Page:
XB-ART-25707Development August 1, 1990; 109 (4): 811-20.
Autonomous determination of anterior structures in the early Drosophila embryo by the bicoid morphogen.
A small number of maternal effect genes determine anterior-posterior pattern in the Drosophila embryo. Embryos from females mutant for the maternal gene bicoid lack head and thorax. bcd mRNA becomes localized to the anterior tip of the egg during oogenesis and is the source for the morphogen gradient of bcd protein. Here we show that in vitro transcribed bicoid mRNA that has its own leader sequences substituted by the Xenopus beta-globin 5'' untranslated sequences is translated more efficiently than bicoid mRNA with the natural 5'' mRNA leader when tested in vitro and in Drosophila Schneider cells. When injected into bicoid mutant embryos, only the bcd mRNA with the beta-globin leader sequence, substituted for the natural leader, is able to induce anterior development. We used P-transformation to show that sequences in the 5'' leader are neither necessary for localization of the transcript nor for the translational block of the bcd mRNA during oogenesis. For our injection experiments, we used only one of the identified splicing forms of bcd mRNA. The bcd protein species derived from this mRNA is able to induce anterior development at any position along the anterior-posterior axis. Thus bicoid protein can induce development of head and thorax independent of any other specifically localized morphogenetic factor. Our findings further support the notion that the concentration gradient of bcd protein, and not the existence of different forms of bcd protein, is responsible for specifying subregions of the embryo.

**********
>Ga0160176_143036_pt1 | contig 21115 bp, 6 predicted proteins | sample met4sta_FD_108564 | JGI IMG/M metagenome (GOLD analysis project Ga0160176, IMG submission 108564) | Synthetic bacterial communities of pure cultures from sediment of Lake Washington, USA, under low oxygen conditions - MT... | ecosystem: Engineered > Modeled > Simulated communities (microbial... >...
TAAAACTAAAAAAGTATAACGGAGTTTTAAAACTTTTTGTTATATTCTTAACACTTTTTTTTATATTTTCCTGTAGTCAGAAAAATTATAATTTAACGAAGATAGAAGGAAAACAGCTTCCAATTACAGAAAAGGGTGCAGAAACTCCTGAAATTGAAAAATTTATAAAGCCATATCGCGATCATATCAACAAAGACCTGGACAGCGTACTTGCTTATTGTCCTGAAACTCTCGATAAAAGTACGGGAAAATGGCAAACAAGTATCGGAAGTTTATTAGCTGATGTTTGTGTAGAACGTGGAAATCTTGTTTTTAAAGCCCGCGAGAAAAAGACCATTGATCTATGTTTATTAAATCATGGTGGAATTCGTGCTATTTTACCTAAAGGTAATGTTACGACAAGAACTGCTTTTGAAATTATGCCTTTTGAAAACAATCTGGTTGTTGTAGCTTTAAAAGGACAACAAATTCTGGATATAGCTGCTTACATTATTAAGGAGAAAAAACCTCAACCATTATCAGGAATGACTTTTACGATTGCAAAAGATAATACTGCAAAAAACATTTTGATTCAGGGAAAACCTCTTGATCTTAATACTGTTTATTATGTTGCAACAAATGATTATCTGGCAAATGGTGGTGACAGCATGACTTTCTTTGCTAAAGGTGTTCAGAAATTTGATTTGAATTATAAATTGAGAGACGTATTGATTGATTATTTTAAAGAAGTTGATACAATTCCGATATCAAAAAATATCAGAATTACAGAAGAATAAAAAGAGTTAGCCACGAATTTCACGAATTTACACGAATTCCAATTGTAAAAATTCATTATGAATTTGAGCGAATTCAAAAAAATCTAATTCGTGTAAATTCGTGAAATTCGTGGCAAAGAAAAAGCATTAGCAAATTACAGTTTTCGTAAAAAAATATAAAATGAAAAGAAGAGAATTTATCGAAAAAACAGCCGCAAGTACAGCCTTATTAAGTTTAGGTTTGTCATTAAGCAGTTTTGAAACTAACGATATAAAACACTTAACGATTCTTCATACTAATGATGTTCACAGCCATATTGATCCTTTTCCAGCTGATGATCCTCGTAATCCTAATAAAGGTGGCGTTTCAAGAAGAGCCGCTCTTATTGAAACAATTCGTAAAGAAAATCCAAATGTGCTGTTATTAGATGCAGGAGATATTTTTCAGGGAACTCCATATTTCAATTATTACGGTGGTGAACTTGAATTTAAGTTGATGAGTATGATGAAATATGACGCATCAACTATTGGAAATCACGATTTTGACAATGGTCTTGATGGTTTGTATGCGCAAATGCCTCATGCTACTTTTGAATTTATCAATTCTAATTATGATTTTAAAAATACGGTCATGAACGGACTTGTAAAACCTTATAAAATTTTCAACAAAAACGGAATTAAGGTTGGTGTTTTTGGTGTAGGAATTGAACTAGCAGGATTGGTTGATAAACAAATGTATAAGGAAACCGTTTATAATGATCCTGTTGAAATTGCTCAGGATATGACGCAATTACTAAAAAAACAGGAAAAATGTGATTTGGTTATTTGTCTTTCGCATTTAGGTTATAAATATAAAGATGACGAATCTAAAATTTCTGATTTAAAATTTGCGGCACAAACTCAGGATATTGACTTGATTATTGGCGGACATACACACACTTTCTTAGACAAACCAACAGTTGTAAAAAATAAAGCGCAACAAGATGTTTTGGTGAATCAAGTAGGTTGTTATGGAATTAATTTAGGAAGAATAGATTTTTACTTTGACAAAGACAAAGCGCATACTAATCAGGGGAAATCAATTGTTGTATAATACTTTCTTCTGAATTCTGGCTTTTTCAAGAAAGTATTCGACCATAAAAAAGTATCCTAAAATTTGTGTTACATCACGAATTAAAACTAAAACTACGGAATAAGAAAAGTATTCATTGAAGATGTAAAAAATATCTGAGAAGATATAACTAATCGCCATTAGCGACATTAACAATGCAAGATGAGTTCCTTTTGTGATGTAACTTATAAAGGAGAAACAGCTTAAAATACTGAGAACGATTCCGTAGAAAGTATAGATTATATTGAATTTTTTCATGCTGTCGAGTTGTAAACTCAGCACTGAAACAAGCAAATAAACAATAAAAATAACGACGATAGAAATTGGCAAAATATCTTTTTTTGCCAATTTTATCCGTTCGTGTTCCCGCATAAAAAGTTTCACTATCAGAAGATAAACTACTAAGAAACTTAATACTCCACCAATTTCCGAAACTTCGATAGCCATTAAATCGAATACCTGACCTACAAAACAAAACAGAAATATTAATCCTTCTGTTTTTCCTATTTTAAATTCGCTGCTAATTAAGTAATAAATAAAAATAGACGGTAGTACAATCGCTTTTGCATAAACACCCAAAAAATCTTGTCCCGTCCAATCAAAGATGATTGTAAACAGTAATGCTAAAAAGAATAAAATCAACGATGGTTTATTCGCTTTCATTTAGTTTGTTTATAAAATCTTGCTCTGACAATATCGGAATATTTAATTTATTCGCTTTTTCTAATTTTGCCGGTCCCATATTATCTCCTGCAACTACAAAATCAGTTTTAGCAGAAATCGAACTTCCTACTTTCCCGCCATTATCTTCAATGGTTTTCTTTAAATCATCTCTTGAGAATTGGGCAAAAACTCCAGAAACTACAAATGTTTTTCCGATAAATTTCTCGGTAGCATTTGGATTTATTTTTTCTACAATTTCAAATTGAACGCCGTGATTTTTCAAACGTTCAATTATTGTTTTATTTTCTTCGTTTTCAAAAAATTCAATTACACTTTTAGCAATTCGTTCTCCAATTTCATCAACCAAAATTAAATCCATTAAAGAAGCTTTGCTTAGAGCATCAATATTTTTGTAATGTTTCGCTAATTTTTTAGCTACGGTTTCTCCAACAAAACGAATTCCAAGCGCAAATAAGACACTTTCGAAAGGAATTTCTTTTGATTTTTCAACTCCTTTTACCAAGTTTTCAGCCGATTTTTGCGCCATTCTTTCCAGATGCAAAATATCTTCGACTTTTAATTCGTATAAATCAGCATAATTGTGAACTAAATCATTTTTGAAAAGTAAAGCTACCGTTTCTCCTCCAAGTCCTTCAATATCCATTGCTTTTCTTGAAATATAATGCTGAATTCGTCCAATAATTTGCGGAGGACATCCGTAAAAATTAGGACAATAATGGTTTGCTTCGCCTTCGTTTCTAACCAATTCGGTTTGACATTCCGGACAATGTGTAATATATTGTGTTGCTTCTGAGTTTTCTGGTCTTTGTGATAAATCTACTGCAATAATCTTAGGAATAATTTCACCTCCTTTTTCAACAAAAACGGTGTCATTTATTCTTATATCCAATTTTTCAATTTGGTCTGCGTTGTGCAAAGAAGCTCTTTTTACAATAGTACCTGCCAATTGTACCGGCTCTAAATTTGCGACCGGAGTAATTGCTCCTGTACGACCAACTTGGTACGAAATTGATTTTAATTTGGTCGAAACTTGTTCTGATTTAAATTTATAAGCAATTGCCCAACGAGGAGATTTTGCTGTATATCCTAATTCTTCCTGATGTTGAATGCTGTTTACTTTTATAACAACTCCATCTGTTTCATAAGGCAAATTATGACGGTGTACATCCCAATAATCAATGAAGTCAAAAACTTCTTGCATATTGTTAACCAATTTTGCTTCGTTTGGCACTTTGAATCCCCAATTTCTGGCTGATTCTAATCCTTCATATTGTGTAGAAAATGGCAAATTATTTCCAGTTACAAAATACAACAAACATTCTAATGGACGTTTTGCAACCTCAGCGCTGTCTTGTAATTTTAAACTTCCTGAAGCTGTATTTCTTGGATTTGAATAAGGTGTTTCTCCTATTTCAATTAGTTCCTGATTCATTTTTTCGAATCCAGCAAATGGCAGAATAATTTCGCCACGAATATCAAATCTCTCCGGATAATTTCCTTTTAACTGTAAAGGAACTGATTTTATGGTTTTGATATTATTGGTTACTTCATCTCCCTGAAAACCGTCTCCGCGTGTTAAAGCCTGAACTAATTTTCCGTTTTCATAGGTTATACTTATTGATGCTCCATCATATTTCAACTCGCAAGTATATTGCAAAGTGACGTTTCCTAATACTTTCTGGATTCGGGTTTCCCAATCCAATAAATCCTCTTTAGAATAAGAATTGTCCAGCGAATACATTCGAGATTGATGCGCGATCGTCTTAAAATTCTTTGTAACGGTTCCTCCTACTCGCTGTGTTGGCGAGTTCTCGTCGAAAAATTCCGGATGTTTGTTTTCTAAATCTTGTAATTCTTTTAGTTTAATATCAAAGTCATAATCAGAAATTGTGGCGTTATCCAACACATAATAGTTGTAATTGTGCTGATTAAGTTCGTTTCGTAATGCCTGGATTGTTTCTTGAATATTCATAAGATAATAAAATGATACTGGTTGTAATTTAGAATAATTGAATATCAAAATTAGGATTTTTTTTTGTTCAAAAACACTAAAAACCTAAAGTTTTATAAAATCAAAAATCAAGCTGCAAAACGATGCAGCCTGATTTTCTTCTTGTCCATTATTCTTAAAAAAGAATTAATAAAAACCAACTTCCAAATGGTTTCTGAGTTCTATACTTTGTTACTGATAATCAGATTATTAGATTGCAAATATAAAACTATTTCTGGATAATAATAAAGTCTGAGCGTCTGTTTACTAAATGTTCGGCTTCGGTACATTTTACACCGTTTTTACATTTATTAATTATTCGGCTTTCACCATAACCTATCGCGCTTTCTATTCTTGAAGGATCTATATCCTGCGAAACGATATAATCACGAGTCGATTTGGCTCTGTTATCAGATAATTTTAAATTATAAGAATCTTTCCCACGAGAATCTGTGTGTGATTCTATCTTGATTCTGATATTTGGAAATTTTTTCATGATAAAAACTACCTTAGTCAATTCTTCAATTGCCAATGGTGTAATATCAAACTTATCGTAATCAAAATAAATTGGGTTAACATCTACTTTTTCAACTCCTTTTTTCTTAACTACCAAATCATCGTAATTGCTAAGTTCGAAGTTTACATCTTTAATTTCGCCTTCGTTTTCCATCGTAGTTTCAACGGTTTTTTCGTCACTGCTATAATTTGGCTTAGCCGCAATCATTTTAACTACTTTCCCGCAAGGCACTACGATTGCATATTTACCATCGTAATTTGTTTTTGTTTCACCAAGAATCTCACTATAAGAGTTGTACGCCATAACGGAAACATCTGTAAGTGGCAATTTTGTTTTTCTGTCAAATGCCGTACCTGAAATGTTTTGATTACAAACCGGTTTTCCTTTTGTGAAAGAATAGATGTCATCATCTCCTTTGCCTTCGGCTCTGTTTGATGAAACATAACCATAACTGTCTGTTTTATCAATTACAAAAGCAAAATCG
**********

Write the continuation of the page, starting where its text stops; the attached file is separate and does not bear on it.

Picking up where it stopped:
PubMed ID: 2226200
Article link: Development